9 July 2015 4:19 PM GMT
Senior Journalist Manoj Mitta has filed a Writ Petition (Foundation for Media Professionals vs. Union of India) before the Supreme Court of India for and on behalf of The Foundation of Media Professionals challenging sections 499 and 500 of the Indian Penal Code, 1860 and Sections 199(1) and 199(2) of the Code of Criminal Procedure, 1973 – penalizing criminal defamation - as being...
Senior Journalist Manoj Mitta has filed a Writ Petition (Foundation for Media Professionals vs. Union of India) before the Supreme Court of India for and on behalf of The Foundation of Media Professionals challenging sections 499 and 500 of the Indian Penal Code, 1860 and Sections 199(1) and 199(2) of the Code of Criminal Procedure, 1973 – penalizing criminal defamation - as being contrary to the fundamental rights to equality, life, liberty, trade and business of working journalists under Articles 14, 19 and 21 of the Constitution of India.
FMP has filed the petition through advocate on record Mohit Paul having briefed media law bigwig senior advocate Anup J. Bhambhani, who was assisted by advocates Apar Gupta, Dushyant Arora and Mudrika Bansal.
In an email to Legally India, Mr. Gupta explained:
“Some points which are urged before the court include:
The writ (WP (Crl) 106/2015) was listed today and the Supreme Court after noting a part of the arguments in its order, issued notice to the Union of India, through the office of the Attorney General for arguments on 14 July 2015.”
The petition contends that under Section 499 of the Indian Penal Code, 1860 especially when it is alleged to arise in relation to public personalities, only requires intent to lower the reputation, but does not contain the modern legal standard of actual malice. Due to the absence of this modern standard, the provision results in violation of the freedom of speech and expression and it also results in arbitrary applications to mere expressions of “opinion” as opposed to any assertion of facts.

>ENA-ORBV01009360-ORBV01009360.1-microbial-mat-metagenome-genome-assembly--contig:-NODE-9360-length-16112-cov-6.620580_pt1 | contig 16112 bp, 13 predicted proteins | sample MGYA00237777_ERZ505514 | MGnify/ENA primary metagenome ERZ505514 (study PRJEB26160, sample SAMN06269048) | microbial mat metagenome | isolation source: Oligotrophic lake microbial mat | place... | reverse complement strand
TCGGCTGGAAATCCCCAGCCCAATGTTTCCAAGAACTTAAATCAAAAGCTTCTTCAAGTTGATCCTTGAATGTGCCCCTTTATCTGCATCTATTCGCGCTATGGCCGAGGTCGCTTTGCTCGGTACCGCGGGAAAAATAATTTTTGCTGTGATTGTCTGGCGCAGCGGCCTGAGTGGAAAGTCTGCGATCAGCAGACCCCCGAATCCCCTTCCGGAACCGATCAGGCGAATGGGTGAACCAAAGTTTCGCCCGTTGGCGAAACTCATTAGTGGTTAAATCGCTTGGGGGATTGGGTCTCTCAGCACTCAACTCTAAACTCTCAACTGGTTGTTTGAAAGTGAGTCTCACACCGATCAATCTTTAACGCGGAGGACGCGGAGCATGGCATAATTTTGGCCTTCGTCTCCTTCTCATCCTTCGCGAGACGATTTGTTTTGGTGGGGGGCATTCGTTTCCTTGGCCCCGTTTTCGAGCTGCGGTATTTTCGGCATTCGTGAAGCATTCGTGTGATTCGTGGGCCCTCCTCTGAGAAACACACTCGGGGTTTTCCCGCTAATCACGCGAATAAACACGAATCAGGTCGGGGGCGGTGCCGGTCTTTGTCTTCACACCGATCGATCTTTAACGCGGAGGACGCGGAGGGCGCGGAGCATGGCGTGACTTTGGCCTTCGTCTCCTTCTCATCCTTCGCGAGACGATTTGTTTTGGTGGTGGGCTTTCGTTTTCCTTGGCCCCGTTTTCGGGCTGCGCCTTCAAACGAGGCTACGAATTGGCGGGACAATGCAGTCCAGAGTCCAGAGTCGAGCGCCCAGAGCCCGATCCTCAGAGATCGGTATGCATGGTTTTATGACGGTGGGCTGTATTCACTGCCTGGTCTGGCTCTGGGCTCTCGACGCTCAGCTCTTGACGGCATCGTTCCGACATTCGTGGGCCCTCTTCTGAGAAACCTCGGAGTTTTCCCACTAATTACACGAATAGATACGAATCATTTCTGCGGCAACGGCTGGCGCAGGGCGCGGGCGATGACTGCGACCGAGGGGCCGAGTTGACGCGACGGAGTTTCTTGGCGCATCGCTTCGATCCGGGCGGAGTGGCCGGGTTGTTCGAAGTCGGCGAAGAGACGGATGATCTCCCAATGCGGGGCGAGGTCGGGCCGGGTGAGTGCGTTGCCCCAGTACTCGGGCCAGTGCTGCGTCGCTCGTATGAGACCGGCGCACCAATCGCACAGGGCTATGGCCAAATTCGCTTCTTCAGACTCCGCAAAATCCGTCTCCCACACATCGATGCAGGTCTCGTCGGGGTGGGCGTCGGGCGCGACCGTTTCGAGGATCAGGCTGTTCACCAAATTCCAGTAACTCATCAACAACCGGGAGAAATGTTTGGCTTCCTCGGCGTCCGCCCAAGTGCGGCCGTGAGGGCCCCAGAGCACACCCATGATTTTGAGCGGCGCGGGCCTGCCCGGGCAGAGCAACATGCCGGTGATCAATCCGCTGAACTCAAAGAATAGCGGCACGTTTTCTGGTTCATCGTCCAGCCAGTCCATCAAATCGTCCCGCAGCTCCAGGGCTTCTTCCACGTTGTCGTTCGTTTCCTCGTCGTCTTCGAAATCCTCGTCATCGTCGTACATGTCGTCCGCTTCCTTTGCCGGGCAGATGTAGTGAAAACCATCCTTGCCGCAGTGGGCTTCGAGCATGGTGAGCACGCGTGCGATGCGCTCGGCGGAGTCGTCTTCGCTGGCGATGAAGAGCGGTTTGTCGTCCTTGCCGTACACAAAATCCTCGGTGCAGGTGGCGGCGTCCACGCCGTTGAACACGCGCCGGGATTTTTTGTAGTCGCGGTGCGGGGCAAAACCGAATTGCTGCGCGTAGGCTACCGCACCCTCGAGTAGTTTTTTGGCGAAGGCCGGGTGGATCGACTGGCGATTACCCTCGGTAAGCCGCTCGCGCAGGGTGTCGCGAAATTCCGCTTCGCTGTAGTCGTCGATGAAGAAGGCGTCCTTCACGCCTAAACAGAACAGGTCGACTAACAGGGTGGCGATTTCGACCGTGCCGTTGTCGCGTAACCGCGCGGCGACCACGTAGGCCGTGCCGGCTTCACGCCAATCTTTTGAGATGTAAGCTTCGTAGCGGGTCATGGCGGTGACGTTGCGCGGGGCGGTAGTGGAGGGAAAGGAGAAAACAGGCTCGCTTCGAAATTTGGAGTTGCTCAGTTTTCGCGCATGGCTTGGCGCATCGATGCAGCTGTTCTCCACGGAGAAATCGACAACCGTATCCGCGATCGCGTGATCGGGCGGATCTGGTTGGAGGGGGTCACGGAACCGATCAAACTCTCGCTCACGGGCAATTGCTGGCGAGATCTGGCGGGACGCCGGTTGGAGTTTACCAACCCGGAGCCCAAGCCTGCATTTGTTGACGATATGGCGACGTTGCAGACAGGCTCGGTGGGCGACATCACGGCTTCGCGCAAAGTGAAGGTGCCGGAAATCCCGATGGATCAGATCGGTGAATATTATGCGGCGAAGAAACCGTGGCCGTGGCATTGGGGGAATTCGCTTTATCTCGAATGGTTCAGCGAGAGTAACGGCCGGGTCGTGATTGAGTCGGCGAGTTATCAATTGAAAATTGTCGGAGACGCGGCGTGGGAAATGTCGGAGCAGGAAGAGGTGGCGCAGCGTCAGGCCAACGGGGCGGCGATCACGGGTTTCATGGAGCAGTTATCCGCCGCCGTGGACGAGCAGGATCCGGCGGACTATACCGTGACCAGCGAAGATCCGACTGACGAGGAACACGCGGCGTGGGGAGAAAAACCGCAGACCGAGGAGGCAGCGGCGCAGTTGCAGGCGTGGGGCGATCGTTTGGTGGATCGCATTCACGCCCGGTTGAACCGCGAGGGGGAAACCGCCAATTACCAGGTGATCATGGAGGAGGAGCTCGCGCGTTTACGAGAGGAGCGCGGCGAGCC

It challenges the defences contained as exceptions within section 499 as being inadequate and subjective.
It further alleges that the provision for criminal defamation under Section 499 is excessive and disproportionate to the alleged act, for which adequate remedies exist under civil law. It is excessive in that it criminalizes not harm against the society per se, but against an individual.
It also alleges that these provisions have resulted in procedural unfairness and arbitrary actions through application of various provisions of the Code of Criminal Procedure, 1973. These include Sections 179; 199(1); 199(2); 202; 204(1); and 205.
The matter has now been listed on July 14, 2015.
This petition has been clubbed with former Bhartiya Janta Party (BJP) President Subramanian Swamy. Mr. Gupta said, “Our matter has not been formally tagged with his but is posted for arguments on the same day. With permission of the court, we hope to focus on the procedural aspects of unfairness contained under the CrPC and the Evidence Act as opposed to a direct challenge to 499/500 which will already be covered by the other petitioners.”
Last week, a Supreme Court of India bench comprising Justice Ranjan Gogoi and Justice M.Y. Eqbal stayed the execution of a non-bailable warrant issued against Swamy by an Assam Court for allegedly delivering a hate speech at a University. The execution has been stayed for a period of six weeks. The bench also issued notice to the Centre. You may read the LiveLaw story here.
Read the order here.